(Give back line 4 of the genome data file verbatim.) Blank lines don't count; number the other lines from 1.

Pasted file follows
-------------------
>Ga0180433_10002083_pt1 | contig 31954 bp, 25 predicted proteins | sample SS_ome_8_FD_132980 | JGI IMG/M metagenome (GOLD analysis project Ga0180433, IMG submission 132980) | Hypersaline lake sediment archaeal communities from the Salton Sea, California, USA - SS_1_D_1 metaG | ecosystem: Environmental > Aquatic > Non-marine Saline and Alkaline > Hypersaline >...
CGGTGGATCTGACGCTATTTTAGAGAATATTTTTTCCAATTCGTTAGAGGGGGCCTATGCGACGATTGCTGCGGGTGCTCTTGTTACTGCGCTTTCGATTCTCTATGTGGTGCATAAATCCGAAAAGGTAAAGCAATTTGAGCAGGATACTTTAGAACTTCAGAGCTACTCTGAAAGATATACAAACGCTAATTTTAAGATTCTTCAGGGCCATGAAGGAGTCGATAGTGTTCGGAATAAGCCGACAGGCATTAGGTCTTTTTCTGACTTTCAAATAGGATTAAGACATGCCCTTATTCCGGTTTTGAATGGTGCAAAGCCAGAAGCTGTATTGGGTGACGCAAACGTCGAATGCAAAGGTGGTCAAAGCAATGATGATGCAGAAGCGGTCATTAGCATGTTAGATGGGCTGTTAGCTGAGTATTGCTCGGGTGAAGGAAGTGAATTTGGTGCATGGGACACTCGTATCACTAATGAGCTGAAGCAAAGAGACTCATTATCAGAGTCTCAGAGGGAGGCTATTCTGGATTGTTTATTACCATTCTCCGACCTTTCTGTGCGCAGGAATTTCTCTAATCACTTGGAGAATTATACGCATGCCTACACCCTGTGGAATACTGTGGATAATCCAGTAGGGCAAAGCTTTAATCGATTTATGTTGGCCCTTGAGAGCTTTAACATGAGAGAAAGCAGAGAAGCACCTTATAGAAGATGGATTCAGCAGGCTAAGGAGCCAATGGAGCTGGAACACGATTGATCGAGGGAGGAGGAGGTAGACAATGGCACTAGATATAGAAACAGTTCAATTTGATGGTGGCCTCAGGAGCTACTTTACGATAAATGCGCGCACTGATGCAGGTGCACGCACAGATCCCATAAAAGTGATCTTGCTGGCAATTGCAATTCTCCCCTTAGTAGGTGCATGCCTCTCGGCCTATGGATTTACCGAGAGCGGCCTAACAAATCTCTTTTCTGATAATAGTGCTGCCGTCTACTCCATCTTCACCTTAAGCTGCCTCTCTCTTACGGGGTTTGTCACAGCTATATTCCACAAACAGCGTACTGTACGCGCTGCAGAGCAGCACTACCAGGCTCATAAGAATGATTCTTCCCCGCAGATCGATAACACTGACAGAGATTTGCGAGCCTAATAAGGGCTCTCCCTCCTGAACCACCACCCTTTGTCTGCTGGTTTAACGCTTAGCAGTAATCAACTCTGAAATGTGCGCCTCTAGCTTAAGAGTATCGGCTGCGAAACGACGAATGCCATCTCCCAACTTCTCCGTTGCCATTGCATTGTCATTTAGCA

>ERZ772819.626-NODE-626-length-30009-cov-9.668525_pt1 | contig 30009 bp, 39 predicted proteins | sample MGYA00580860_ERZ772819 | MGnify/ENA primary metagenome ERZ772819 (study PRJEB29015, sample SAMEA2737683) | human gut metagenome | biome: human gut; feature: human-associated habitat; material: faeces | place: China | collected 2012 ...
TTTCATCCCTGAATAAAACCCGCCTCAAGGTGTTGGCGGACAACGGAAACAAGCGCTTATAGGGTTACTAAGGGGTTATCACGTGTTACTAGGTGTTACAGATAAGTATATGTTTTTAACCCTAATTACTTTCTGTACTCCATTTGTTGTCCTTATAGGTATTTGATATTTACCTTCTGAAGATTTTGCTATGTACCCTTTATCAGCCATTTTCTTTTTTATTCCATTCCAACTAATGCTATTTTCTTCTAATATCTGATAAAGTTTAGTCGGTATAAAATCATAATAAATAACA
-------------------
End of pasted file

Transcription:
TTTCATCCCTGAATAAAACCCGCCTCAAGGTGTTGGCGGACAACGGAAACAAGCGCTTATAGGGTTACTAAGGGGTTATCACGTGTTACTAGGTGTTACAGATAAGTATATGTTTTTAACCCTAATTACTTTCTGTACTCCATTTGTTGTCCTTATAGGTATTTGATATTTACCTTCTGAAGATTTTGCTATGTACCCTTTATCAGCCATTTTCTTTTTTATTCCATTCCAACTAATGCTATTTTCTTCTAATATCTGATAAAGTTTAGTCGGTATAAAATCATAATAAATAACA